[Authors and titles are listed below.]
The Modern Hercules is the latest publication borne from the Leeds Hercules project, a multi-faceted and multi-disciplinary collaborative endeavour headed by Prof. Emma Stafford. The primary aim of the project – to chart the significance of the hero Hercules from late antiquity to the modern day – is (if you will excuse the obvious pun) a herculean effort and this volume epitomises that commitment. Over 29 wide-ranging chapters, The Modern Hercules covers both adult and youth literature, the use of the hero in politics, his place in art, imagery, and more recently in film. All of this is achieved whilst covering a 200-year period, between the nineteenth and twenty-first century. To cover every single chapter in detail is beyond the purview of this review, but the division of the book into thematic subsections does allow for a systematic assessment.
Part 1 explores the hero and his place in literature, art and politics. Part 1.1 looks specifically to literature, covering a wide range of European authors, from Isaac Williams to Agatha Christie. This section highlights the multi-faceted nature of Hercules in modern literature. Concluding an insightful analysis of the hero’s presence in the poetry of Cavafy and Ritsos, C. Michalopoulos remarks that: ‘Herakles’ journey in modern Greek poetry is a fascinating and polymorphous one’ (p. 81). It seems this is true for most forms of literature in the past two centuries.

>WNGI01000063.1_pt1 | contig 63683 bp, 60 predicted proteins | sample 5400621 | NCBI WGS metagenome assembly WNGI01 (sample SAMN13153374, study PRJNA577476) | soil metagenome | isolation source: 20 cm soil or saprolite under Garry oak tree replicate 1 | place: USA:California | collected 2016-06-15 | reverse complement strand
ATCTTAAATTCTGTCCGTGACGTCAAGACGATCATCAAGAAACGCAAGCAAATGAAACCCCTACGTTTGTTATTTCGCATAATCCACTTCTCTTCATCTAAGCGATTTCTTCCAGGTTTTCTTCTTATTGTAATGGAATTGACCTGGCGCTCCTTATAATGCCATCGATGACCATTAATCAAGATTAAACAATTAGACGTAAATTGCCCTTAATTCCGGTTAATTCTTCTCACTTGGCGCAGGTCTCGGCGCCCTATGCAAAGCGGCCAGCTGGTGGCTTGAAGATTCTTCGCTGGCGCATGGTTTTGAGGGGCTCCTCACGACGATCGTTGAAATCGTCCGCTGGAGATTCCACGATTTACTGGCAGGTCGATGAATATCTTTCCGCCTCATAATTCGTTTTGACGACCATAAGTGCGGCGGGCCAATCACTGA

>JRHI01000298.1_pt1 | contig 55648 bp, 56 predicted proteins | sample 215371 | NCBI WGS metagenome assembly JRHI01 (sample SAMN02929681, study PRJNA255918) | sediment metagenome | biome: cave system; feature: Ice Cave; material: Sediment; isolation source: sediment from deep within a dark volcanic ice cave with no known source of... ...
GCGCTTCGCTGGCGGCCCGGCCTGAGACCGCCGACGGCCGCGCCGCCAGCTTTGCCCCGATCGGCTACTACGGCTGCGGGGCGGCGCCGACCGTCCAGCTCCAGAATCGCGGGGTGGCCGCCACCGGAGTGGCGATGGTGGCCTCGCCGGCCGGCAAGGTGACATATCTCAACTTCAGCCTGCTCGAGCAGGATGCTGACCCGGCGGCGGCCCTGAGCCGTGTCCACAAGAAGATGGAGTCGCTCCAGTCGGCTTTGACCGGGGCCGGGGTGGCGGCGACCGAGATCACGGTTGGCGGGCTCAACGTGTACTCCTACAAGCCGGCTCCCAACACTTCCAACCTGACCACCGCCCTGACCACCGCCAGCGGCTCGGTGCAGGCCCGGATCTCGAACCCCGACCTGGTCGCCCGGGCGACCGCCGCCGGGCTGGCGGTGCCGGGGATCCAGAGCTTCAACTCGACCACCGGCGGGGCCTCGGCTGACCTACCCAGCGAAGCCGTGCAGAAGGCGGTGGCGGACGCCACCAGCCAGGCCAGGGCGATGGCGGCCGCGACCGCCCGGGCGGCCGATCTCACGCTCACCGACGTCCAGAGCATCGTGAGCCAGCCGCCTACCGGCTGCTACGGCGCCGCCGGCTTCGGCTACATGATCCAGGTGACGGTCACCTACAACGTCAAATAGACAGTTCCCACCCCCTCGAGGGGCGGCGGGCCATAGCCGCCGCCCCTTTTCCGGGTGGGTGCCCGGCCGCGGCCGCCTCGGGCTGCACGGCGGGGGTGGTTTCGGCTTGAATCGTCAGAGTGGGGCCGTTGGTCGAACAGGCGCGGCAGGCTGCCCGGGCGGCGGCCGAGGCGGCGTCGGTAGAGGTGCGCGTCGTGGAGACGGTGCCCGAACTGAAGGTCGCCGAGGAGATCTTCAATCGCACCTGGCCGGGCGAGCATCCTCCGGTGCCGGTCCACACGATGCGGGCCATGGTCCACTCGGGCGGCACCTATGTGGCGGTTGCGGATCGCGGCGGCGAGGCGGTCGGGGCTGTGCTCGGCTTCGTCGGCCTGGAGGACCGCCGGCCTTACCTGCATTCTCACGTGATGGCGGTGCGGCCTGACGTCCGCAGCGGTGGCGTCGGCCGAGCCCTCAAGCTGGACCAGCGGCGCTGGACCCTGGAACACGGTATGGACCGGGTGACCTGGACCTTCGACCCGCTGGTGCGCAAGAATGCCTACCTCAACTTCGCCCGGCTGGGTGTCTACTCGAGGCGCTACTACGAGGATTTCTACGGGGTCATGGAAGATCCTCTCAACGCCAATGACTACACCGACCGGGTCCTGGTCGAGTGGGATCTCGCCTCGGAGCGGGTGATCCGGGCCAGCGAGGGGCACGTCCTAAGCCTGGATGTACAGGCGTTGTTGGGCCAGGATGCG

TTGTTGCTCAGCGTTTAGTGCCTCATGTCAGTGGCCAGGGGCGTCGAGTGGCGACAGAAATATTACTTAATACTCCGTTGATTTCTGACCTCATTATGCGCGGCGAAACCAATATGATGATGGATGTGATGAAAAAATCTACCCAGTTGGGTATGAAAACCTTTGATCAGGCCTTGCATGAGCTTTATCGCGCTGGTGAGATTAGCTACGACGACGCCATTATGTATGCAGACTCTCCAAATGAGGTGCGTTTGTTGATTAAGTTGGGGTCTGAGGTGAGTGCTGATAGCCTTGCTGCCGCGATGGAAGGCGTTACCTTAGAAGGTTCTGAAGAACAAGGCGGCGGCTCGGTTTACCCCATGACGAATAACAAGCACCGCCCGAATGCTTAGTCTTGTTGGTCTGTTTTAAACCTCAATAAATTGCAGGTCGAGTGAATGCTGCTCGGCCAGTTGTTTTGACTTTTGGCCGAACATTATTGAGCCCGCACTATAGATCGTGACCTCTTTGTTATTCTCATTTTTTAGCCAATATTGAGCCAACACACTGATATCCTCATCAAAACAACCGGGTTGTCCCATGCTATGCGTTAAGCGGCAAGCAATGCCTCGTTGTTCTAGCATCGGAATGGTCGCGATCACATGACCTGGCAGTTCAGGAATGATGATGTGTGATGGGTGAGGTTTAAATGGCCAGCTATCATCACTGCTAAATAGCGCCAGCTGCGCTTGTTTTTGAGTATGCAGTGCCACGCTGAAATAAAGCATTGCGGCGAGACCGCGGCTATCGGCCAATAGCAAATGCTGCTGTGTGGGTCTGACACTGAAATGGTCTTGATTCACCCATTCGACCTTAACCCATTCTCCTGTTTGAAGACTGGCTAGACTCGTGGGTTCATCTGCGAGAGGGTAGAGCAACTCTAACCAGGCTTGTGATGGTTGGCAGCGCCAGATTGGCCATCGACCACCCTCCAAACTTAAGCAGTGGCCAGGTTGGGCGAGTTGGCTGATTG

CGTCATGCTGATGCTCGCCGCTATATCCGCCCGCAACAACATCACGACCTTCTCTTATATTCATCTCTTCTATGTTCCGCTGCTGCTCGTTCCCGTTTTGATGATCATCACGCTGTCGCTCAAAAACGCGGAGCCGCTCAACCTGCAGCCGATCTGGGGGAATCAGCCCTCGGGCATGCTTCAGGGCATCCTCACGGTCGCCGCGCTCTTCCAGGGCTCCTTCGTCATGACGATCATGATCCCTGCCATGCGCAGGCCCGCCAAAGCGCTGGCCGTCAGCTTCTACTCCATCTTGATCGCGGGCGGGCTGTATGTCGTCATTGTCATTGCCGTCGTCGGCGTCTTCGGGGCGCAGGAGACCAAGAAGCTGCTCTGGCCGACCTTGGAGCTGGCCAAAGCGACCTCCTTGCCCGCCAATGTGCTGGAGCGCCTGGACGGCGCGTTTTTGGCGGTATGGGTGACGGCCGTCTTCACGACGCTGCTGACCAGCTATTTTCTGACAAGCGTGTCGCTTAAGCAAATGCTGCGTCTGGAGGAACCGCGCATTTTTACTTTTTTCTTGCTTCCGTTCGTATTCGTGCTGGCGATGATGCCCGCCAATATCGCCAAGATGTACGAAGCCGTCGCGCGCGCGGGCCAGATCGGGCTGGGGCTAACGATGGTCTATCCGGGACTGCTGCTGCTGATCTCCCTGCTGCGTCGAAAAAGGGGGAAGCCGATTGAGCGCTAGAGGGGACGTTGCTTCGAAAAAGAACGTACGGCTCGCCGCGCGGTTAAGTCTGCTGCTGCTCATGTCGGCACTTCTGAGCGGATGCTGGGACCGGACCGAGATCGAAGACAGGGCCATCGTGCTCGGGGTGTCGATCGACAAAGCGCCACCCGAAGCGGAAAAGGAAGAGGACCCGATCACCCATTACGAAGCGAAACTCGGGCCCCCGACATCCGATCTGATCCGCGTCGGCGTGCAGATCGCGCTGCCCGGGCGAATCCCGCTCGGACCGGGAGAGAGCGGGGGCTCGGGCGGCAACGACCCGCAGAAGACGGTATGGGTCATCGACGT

Part 1.2 moves on to examine Hercules in literature ostensibly aimed at children. It starts with another survey chapter looking at a wide array of children’s literature from the nineteenth and twentieth centuries (Hodkinson), emphasising the way Hercules is used to reflect social values, and how this theme was adapted as those values changed over such a long stretch of time. The two other chapters look at specific examples from more recent publications: the Percy Jackson series (Foster), and the comic book series The Incredible Hercules/Prince of Power (Koning). The latter of these does bring to the fore the lack of an overarching definition of ‘children’s literature’. Considering the strong adult fanbase for Marvel comics and the quoted instance of adult language usage it is hard to claim that this was created exclusively for children.
Part 1.3 offers an interesting set of case-studies examining the hero’s utilisation in various forms of political discourse. The chapters cover a range of examples, drawing from modern Greek politics, including A. Michalopoulos’ fascinating look at the reception of Herakles in the Greek press, the place of the hero in local folklore of A Caruña (Seijo-Richart), and the hero’s presence in two very different art exhibitions (James; Stafford). Each chapter gives an interesting snapshot of the hero’s reception, but they also raise some important points of contention. One example comes from James’ chapter, which looks at the exhibition in Moscow, 2014, to celebrate the birthday of Vladimir Putin. The paintings presented Putin in various Herculean scenes, but we do not actually know what he thought of them. James points out that some media outlets thought that this was a joke at Putin’s expense, but also that it may not have been. The analysis put forward is really interesting, but without a firm answer to this question of intent it is hard to see which reading is the more appropriate.